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Rejoice That You Work Out What God Works In

After a three-month hiatus from the Philippians Weblog Commentary, I now return to this blog series with a post on Philippians 2:12-18, a passage that teaches us to rejoice that we out-work what God in-works. You can read prior posts on this series (commentary on 1:1-2:11) by clicking here.

Before we examine this text, however, let us see this text’s context in the broader scheme of Philippians:

  1. Paul, a Person of Joy (1:1-26)
  2. “Let your manner of life be worthy of the gospel of Christ” (1:27-2:30).
    1. Unite in Perseverance (1:27-30)
    2. Be Humble, As Was Christ (2:1-11)
    3. Rejoice That You Work Out What God Works In (2:12-18)
      1. “Work out your own salvation” because God works in you (vv. 12-13).
      2. Be blameless and faithful (vv. 14-16).
      3. Rejoice because of your God-given perseverance (vv. 17-18).
    4. Persevere because we await One greater than Timothy (2:19-24)
    5. Honor those who give their all for Christ (2:25-30)
  3. The Practicalities of Joy (3:1-4:23)

As always, I encourage you to read this passage (Philippians 2:12-18) before reading my below commentary on the passage. (Click “read more” to read the whole post.)

Work Out, For God Works In

Paul loved his transition words, and we would do well to pay heed to them. Philippians 2:12-18 opens with a favorite word of Paul’s, “therefore.” As I implied in my above outline of Philippians, these verses are a subset of Paul’s general command in Philippians 1:27. There, Paul writes: “Let your manner of life be worthy of the gospel of Christ.” We have already examined the following verses that reveal how we live “worthy of the gospel of Christ” by uniting in perseverance and by being humble. Paul continues his instruction that we should live “worthy of the gospel of Christ” in a new way: by working out because God works in. (In my sermon on this text, I argued that v. 12’s “therefore” refers back to vv. 9-11 and teaches us to base our motivation for holiness in God’s glory, particularly revealed in the Second Coming. While it is true that God’s glory should be the motivating factor behind our holiness, this is not what Paul is explaining here. Paul is rather saying that because we are to live lives “worthy of the gospel of Christ” [1:27], we should therefore “work out our own salvation.”)

So because we live lives “worthy of the gospel of Christ” not only by uniting together and humbling ourselves but also by working out our own salvation. This phrase, “work out your own salvation with fear and trembling,” has caused some people considerable mental and emotional distress. As Silva writes in the BECNT commentary, p. 118:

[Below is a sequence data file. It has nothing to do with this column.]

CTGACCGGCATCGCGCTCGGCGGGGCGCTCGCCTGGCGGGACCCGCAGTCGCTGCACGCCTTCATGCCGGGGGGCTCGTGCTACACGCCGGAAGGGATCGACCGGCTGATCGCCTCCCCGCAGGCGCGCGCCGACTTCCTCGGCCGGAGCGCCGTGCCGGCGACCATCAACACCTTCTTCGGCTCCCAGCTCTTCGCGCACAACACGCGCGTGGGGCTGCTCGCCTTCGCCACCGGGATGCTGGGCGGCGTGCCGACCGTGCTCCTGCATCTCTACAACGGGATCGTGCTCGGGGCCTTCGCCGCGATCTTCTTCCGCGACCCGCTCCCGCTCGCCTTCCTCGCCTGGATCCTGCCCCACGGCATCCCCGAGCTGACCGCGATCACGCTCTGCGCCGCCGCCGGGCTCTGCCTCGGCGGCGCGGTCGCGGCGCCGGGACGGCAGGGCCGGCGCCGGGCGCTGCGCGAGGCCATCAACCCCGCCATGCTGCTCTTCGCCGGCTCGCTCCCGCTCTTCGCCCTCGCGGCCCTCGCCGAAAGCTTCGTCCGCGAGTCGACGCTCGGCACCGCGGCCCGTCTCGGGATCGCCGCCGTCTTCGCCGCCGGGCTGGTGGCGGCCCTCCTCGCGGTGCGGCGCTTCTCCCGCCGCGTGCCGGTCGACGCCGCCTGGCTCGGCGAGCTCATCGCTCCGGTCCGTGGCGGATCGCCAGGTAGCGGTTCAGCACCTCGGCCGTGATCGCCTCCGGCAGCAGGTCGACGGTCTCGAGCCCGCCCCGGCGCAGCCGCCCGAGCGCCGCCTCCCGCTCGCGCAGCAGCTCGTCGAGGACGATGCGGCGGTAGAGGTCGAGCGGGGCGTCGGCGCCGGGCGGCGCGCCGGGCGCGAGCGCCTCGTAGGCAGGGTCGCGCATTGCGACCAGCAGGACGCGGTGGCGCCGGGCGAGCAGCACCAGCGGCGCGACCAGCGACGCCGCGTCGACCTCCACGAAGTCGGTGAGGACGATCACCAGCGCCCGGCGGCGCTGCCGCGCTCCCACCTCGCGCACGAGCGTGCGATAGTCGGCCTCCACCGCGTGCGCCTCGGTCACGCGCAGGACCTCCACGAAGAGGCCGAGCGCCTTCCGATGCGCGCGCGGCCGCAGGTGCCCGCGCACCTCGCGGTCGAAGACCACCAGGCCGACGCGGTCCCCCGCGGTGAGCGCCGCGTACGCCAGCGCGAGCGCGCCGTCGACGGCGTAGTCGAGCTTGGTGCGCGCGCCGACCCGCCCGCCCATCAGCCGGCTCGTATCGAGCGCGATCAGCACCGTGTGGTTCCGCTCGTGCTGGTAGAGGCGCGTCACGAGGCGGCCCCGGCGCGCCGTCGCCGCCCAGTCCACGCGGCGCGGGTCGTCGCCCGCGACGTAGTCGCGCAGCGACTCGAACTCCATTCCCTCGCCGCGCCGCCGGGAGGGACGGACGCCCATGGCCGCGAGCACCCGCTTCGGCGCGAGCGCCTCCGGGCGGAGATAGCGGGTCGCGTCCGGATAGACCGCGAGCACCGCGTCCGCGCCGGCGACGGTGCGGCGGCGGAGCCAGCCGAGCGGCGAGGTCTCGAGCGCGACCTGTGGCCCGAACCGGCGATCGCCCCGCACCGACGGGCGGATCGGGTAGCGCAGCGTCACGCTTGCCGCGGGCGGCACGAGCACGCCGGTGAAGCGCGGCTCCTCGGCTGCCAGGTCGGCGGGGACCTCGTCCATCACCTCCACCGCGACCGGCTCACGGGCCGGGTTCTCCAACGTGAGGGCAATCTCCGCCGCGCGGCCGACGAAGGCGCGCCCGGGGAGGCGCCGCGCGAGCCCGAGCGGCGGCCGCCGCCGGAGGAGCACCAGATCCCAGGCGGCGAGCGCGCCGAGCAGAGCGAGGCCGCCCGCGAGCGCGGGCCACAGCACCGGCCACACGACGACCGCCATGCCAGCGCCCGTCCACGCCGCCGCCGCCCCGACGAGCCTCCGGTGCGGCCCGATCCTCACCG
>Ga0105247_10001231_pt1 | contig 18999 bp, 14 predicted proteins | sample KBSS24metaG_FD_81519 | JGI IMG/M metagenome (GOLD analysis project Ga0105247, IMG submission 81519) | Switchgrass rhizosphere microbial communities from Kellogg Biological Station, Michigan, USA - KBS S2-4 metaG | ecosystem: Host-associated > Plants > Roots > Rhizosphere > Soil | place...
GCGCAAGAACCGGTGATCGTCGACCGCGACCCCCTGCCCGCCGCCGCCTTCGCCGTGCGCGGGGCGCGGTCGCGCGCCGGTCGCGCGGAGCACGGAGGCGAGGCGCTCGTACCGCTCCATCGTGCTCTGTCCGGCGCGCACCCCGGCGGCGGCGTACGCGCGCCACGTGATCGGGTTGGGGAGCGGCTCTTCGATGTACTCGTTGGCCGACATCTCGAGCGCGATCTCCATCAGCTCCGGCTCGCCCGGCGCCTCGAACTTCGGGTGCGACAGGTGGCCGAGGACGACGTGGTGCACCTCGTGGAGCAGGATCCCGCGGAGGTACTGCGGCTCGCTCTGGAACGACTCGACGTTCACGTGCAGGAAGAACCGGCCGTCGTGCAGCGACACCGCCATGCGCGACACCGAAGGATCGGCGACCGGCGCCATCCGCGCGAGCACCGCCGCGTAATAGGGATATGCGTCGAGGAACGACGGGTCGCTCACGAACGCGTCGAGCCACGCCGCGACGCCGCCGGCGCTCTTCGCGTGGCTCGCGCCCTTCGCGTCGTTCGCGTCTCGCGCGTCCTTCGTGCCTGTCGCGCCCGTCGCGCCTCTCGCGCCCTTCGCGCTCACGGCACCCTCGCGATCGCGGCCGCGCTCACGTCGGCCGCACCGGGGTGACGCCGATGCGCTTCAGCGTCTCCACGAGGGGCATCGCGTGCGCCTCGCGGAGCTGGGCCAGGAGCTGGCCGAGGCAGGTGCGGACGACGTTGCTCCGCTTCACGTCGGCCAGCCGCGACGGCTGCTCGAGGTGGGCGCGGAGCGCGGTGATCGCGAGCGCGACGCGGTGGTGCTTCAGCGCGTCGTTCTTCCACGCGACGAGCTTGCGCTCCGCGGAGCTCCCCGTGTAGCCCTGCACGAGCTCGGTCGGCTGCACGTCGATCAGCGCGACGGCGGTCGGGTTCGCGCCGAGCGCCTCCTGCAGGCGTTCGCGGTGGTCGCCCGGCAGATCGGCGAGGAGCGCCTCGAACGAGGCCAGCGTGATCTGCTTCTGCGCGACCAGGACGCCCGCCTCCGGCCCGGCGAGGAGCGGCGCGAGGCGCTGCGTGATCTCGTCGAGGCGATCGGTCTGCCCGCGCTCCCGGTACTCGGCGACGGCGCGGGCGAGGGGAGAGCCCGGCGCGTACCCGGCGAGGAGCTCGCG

… we may reasonably deduce that to work one’s salvation is a more specific—at least a more suggestive—way of expressing the idea of obedience.

But what could Paul possibly mean by such an expression? Careful readers of the Pauline letters are brought up short by it, since hardly anything is more fundamental to the apostle’s theology than the doctrine that God saves “the one who does not work.” Moreover, by going on to explain that it is God who works, Paul may appear to render the command meaningless. The coneptual tension between verse 12 and 13 seems unbearable—apparently, an extreme formulation of the paradox of divine sovereignty and human responsibility.

Yes, Philippians 2:12-13 is certainly “an extreme formulation” of the dual doctrine of divine sovereignty and human responsibility, which is already a paradox, as Silva rightly notes. The careful reader will “rightly divide” this portion of the Word of Truth, however, by noting the grammatical relationship between these two verses:

(12) Therefore, my beloved, as you have always obeyed, so now, not only as in my presence but much more in my absence, work out your own salvation with fear and trembling, (13) for it is God who works in you, both to will and to work for his good pleasure.

I have demarked the individual verses to better help our understanding of their relationship. Yes, we Christians are to “work out our own salvation”—or, as Silva so sharply phrases this, “bring about with all godly fear your own salvation”—but in whose power do we “work out our own salvation”? Do we work salvation out in our own power? No. “It is God who works in us, both to will and to work for his good pleasure.” In Silva’s words, this is “all for the sake of his gracious will.” Both divine sovereignty and human responsibility are at work in these verses, and we must rightly understand their relationship so that we are faithful to the biblical text—indeed, so that we are faithful to God.

Notice the transition at the beginning of v. 13: “for,” which means “because.” So to paraphrase Philippians 2:12-13, taking full note of the transition words in both v. 12 and v. 13:

Because you should live godly lives “worthy of the gospel of Christ,” you should “work out your own salvation with fear and trembling,” not on your own, but because “it is God who works in you, both to will and to act for his good pleasure.”

Be Blameless

“Work out your own salvation” is an admittedly umbrella-like command. What does working out our own salvation entail? Paul gives a specific application of v. 12’s command to “work out your own salvation” in vv. 14-16:

  • “Do all things